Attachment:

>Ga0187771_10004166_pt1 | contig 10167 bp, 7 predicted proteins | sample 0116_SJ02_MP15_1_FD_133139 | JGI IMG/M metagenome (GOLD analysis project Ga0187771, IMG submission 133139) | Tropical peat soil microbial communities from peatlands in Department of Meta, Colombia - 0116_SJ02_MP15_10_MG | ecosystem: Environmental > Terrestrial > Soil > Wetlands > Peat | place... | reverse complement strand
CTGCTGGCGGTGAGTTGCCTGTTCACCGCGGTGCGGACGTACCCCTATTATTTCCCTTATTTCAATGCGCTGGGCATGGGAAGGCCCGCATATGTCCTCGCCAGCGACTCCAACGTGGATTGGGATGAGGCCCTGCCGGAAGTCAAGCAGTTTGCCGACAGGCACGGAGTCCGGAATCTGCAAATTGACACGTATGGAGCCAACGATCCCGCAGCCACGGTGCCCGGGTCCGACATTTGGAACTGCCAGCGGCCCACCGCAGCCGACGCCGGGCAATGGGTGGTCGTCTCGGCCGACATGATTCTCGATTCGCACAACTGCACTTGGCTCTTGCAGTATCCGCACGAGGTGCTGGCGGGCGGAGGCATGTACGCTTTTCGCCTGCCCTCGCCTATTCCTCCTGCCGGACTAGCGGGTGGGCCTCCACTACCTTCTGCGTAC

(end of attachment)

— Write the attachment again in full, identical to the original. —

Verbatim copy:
>Ga0187771_10004166_pt1 | contig 10167 bp, 7 predicted proteins | sample 0116_SJ02_MP15_1_FD_133139 | JGI IMG/M metagenome (GOLD analysis project Ga0187771, IMG submission 133139) | Tropical peat soil microbial communities from peatlands in Department of Meta, Colombia - 0116_SJ02_MP15_10_MG | ecosystem: Environmental > Terrestrial > Soil > Wetlands > Peat | place... | reverse complement strand
CTGCTGGCGGTGAGTTGCCTGTTCACCGCGGTGCGGACGTACCCCTATTATTTCCCTTATTTCAATGCGCTGGGCATGGGAAGGCCCGCATATGTCCTCGCCAGCGACTCCAACGTGGATTGGGATGAGGCCCTGCCGGAAGTCAAGCAGTTTGCCGACAGGCACGGAGTCCGGAATCTGCAAATTGACACGTATGGAGCCAACGATCCCGCAGCCACGGTGCCCGGGTCCGACATTTGGAACTGCCAGCGGCCCACCGCAGCCGACGCCGGGCAATGGGTGGTCGTCTCGGCCGACATGATTCTCGATTCGCACAACTGCACTTGGCTCTTGCAGTATCCGCACGAGGTGCTGGCGGGCGGAGGCATGTACGCTTTTCGCCTGCCCTCGCCTATTCCTCCTGCCGGACTAGCGGGTGGGCCTCCACTACCTTCTGCGTAC